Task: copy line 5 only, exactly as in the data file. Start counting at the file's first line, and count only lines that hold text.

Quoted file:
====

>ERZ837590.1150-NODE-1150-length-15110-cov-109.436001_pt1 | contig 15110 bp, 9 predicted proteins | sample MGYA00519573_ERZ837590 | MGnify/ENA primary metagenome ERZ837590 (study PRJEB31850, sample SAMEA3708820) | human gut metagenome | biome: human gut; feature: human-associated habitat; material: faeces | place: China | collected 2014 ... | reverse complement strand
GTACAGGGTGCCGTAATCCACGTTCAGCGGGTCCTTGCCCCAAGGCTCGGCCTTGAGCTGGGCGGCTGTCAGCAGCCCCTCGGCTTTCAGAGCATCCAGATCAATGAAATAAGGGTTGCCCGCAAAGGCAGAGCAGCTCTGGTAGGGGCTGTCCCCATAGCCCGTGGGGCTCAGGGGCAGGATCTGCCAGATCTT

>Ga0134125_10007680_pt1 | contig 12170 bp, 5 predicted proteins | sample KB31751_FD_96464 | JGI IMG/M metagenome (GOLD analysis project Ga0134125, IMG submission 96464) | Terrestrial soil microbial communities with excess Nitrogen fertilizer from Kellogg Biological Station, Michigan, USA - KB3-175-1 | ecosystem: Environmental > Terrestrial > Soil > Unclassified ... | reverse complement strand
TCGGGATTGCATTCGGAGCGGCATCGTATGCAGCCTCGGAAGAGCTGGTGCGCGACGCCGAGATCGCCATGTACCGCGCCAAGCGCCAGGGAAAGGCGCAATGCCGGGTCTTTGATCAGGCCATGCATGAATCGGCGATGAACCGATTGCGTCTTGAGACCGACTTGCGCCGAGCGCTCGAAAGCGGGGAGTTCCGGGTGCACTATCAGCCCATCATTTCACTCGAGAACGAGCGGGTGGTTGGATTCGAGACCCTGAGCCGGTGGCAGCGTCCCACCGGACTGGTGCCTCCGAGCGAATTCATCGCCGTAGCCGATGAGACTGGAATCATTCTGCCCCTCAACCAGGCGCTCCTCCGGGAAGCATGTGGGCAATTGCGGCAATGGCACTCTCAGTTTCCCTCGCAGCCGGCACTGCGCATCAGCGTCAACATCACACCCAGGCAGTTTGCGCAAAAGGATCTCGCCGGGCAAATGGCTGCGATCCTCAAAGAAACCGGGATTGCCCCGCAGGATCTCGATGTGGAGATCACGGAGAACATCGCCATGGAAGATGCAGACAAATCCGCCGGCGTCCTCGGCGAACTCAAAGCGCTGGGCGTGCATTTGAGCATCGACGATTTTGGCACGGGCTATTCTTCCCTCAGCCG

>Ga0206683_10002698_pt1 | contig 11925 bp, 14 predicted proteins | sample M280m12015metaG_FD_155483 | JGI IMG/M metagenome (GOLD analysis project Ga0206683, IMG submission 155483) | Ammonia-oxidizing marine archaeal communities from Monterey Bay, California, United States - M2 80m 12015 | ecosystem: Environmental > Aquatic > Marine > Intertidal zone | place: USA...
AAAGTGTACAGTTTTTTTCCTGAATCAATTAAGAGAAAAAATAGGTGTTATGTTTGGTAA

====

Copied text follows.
>Ga0206683_10002698_pt1 | contig 11925 bp, 14 predicted proteins | sample M280m12015metaG_FD_155483 | JGI IMG/M metagenome (GOLD analysis project Ga0206683, IMG submission 155483) | Ammonia-oxidizing marine archaeal communities from Monterey Bay, California, United States - M2 80m 12015 | ecosystem: Environmental > Aquatic > Marine > Intertidal zone | place: USA...